Asteroid named after Portuguese astrophysicist
The International Astronomical Union (IAU) has named an asteroid after Pedro Machado, astrophysicist at Institute of Astrophysics and Space Sciences (IA), at the Faculty of Sciences of the University of Lisbon (Portugal). Along with the nomination of Pedro Machado, there were over a hundred other nominations of asteroids and other small bodies.
It is almost three kilometers in diameter and takes four and a half years to complete its orbit around the sun. We're talking about 2001 QL160, or rather the asteroid 32599 Pedromachado. Pedro Machado has been honored by the Work group for the Nomenclature of Small Bodies (WGSBN 2) of the International Astronomical Union (IAU) with the attribution of his name to an asteroid.
Pedro Machado is a specialist in planetary atmospheres, but this is a recognition for his contribution to another field of study of the solar system: the detection and characterization of asteroids and other objects that lie beyond Neptune's orbit, called trans-Neptunians. In some cases, this work crosses the study of planetary atmospheres, as it involves the study of regions of transition between the atmosphere and outer space, the so-called exospheres, in which particles are lost out into space.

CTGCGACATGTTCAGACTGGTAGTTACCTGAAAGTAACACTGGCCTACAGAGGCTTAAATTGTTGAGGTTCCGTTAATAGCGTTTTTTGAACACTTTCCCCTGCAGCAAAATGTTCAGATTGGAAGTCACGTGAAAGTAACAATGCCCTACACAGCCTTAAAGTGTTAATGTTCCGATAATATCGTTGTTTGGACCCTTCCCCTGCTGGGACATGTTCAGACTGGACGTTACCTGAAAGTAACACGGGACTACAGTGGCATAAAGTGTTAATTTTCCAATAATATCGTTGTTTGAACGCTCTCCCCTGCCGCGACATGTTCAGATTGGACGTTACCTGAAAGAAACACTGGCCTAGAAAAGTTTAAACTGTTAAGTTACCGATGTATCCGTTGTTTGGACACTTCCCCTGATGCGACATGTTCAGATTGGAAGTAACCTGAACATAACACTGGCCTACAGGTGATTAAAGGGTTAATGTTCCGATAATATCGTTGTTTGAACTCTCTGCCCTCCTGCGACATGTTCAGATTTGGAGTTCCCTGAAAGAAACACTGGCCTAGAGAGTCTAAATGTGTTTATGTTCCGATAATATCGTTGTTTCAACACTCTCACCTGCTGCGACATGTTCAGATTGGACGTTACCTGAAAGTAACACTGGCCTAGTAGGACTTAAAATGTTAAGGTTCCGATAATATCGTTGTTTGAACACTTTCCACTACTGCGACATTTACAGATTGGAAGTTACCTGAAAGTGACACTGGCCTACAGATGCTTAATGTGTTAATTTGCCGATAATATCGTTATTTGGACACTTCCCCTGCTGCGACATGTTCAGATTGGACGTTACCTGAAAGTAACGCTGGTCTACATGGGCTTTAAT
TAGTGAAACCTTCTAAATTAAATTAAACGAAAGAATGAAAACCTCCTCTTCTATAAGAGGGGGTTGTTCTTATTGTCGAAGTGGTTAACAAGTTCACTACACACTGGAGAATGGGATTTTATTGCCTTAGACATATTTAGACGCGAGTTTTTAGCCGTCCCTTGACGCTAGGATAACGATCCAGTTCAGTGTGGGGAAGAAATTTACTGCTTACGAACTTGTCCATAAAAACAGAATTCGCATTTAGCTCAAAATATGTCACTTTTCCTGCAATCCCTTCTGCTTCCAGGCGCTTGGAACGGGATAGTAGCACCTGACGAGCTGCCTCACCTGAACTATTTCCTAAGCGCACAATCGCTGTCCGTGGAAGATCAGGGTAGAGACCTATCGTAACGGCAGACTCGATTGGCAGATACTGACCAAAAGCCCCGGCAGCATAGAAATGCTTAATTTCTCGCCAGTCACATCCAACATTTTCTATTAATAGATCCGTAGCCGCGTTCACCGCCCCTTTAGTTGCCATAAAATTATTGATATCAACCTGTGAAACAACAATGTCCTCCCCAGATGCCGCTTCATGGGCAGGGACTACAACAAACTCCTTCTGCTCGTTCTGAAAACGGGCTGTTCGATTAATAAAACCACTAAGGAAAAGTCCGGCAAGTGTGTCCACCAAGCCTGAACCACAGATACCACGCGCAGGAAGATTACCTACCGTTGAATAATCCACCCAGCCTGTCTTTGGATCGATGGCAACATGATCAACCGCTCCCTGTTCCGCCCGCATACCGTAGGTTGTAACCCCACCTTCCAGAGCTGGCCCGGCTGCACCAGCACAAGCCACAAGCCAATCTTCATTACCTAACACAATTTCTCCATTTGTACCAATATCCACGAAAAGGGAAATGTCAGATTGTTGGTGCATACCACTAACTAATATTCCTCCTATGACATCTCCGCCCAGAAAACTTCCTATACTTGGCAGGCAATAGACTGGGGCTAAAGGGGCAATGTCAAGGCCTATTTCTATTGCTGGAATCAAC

"It is an unexpected honor and a great satisfaction to see my name on the list of new asteroids," says Pedro Machado. "I am very grateful for this recognition of my work by the scientific community," adds the researcher.
32599 Pedromachado orbits the sun between the planets Mars and Jupiter, in the region known as the Asteroid Belt. It was discovered in 2001 through the Lowell Observatory program Near-Earth-Object Search (LONEOS) by NASA and Lowell Observatory, for the detection of spatial objects in near-Earth orbits.
According to the process of naming astronomical objects, this asteroid was initially assigned a provisional name, 2001 QL160, which includes the year of discovery, as well as letters and numbers denoting the day of the year and order of the discovery. After determining its orbit reliably, it received the definitive designation of 32599 by the IAU Minor Planet Center. Only from that moment on could be proposed a name for this asteroid for evaluation by the Working Group for Small Bodies Nomenclatures.
With this attribution, Pedro Machado joins other IA researchers, Nuno Peixinho (IA and University of Coimbra, Portugal) and Pedro Lacerda (Instituto Pedro Nunes and IA, Portugal), who also saw their work recognized with the attribution of their names to asteroids 40210 Peixinho and 10694 Lacerda.
Provided by Faculty of Sciences of the University of Lisbon